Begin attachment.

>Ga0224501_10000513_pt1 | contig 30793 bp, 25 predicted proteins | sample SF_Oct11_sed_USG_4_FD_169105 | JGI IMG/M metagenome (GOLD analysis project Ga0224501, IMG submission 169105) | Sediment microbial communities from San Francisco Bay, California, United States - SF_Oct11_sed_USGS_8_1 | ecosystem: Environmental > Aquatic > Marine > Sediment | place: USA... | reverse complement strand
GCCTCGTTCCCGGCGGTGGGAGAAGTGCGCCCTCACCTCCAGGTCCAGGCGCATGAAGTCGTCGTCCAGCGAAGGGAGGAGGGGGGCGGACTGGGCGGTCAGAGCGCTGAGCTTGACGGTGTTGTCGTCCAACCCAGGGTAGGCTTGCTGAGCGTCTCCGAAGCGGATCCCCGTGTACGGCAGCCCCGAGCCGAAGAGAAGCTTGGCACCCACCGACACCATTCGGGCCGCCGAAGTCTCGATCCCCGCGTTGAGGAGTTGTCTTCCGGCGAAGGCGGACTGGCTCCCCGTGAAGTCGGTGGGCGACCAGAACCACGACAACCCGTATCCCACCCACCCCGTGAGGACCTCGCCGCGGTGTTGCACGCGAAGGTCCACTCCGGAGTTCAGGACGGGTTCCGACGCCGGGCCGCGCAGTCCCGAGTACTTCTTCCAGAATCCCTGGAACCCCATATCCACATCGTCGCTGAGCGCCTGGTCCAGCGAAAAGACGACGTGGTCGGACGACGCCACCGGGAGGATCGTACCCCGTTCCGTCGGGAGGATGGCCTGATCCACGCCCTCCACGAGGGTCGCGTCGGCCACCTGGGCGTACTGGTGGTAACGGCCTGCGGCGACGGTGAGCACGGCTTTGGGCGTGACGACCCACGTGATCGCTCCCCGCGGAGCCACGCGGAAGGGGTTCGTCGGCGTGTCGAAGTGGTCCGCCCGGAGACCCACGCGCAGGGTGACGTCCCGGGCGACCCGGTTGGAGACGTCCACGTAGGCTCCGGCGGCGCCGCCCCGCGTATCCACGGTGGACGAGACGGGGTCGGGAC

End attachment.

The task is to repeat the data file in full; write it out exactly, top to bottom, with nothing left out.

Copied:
>Ga0224501_10000513_pt1 | contig 30793 bp, 25 predicted proteins | sample SF_Oct11_sed_USG_4_FD_169105 | JGI IMG/M metagenome (GOLD analysis project Ga0224501, IMG submission 169105) | Sediment microbial communities from San Francisco Bay, California, United States - SF_Oct11_sed_USGS_8_1 | ecosystem: Environmental > Aquatic > Marine > Sediment | place: USA... | reverse complement strand
GCCTCGTTCCCGGCGGTGGGAGAAGTGCGCCCTCACCTCCAGGTCCAGGCGCATGAAGTCGTCGTCCAGCGAAGGGAGGAGGGGGGCGGACTGGGCGGTCAGAGCGCTGAGCTTGACGGTGTTGTCGTCCAACCCAGGGTAGGCTTGCTGAGCGTCTCCGAAGCGGATCCCCGTGTACGGCAGCCCCGAGCCGAAGAGAAGCTTGGCACCCACCGACACCATTCGGGCCGCCGAAGTCTCGATCCCCGCGTTGAGGAGTTGTCTTCCGGCGAAGGCGGACTGGCTCCCCGTGAAGTCGGTGGGCGACCAGAACCACGACAACCCGTATCCCACCCACCCCGTGAGGACCTCGCCGCGGTGTTGCACGCGAAGGTCCACTCCGGAGTTCAGGACGGGTTCCGACGCCGGGCCGCGCAGTCCCGAGTACTTCTTCCAGAATCCCTGGAACCCCATATCCACATCGTCGCTGAGCGCCTGGTCCAGCGAAAAGACGACGTGGTCGGACGACGCCACCGGGAGGATCGTACCCCGTTCCGTCGGGAGGATGGCCTGATCCACGCCCTCCACGAGGGTCGCGTCGGCCACCTGGGCGTACTGGTGGTAACGGCCTGCGGCGACGGTGAGCACGGCTTTGGGCGTGACGACCCACGTGATCGCTCCCCGCGGAGCCACGCGGAAGGGGTTCGTCGGCGTGTCGAAGTGGTCCGCCCGGAGACCCACGCGCAGGGTGACGTCCCGGGCGACCCGGTTGGAGACGTCCACGTAGGCTCCGGCGGCGCCGCCCCGCGTATCCACGGTGGACGAGACGGGGTCGGGAC